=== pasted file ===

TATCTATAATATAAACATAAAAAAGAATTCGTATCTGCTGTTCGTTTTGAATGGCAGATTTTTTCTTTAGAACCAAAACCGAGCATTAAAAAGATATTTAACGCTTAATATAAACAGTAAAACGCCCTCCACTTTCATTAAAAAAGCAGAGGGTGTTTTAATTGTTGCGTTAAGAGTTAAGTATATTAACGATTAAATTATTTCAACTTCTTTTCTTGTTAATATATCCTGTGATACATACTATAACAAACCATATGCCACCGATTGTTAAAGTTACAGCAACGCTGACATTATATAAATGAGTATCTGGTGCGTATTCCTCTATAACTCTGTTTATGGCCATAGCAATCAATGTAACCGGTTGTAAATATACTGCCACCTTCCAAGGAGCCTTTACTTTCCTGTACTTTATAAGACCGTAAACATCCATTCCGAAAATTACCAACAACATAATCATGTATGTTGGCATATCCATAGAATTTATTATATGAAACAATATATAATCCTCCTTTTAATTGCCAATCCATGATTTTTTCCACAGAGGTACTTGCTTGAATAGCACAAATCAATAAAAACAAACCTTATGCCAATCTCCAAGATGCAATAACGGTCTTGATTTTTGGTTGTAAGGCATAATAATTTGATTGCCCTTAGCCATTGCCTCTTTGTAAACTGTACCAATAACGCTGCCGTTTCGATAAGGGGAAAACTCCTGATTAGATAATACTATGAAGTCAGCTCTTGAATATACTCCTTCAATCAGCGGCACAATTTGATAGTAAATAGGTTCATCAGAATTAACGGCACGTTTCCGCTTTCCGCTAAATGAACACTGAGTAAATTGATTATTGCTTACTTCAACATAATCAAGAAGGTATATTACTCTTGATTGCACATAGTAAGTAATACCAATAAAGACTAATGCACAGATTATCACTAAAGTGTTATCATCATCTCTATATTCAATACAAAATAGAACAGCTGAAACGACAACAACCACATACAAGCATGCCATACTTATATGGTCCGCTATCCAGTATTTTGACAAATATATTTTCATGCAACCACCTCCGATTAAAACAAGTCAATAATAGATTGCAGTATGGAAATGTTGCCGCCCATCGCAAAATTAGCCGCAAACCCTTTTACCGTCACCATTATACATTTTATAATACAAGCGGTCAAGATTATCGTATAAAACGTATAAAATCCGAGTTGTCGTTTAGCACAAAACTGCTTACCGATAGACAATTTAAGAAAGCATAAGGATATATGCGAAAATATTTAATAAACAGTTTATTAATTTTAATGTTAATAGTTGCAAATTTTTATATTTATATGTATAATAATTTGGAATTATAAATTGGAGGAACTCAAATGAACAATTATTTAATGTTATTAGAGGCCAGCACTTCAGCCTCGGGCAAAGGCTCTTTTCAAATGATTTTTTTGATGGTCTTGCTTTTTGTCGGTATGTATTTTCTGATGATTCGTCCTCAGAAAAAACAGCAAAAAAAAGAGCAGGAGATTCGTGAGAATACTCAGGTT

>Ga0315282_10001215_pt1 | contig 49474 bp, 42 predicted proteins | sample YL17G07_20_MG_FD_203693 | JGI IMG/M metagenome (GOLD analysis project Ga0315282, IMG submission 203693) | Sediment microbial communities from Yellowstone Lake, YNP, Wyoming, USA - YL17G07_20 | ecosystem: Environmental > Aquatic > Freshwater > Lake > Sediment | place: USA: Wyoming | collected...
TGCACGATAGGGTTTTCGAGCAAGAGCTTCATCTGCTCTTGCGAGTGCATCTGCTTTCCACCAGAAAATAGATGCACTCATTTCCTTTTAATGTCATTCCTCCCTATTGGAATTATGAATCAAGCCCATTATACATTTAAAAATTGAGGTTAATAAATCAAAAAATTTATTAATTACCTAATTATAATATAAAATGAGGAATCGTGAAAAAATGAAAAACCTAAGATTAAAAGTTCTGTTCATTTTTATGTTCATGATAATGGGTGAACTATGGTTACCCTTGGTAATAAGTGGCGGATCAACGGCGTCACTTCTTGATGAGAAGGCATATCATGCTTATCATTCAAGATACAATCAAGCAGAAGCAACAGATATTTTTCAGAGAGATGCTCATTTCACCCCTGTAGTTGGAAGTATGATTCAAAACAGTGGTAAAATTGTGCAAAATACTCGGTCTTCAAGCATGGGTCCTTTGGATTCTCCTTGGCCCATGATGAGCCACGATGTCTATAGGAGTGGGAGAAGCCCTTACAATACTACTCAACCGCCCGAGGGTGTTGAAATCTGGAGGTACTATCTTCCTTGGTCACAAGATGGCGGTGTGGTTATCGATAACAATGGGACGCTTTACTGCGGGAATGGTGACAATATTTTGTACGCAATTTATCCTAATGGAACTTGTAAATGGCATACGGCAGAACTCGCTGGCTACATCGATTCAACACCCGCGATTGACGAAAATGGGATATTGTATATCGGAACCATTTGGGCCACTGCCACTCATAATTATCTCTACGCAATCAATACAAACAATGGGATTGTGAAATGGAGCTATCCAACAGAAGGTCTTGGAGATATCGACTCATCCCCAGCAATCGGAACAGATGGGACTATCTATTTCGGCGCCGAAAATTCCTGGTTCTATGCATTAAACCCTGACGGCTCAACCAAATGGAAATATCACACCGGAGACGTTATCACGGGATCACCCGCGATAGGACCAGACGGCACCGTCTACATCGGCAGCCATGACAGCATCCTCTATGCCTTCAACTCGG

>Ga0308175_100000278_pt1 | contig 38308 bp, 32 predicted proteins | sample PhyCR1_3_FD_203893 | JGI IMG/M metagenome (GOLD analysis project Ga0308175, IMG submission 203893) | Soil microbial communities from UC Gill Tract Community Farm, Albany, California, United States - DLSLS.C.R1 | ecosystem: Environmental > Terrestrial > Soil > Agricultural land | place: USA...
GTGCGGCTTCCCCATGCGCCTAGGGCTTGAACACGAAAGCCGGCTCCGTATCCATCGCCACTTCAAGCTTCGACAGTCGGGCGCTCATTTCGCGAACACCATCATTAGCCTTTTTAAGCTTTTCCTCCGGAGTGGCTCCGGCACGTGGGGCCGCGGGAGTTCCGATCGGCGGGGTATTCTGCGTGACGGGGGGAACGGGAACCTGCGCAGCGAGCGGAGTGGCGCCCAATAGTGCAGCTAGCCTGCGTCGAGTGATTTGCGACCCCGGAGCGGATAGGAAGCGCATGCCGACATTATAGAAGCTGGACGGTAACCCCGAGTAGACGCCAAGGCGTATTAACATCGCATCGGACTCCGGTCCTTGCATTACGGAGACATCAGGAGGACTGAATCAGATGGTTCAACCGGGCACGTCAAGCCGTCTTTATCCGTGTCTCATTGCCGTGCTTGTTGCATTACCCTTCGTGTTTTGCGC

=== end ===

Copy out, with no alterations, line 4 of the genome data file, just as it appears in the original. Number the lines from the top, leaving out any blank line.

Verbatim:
>Ga0308175_100000278_pt1 | contig 38308 bp, 32 predicted proteins | sample PhyCR1_3_FD_203893 | JGI IMG/M metagenome (GOLD analysis project Ga0308175, IMG submission 203893) | Soil microbial communities from UC Gill Tract Community Farm, Albany, California, United States - DLSLS.C.R1 | ecosystem: Environmental > Terrestrial > Soil > Agricultural land | place: USA...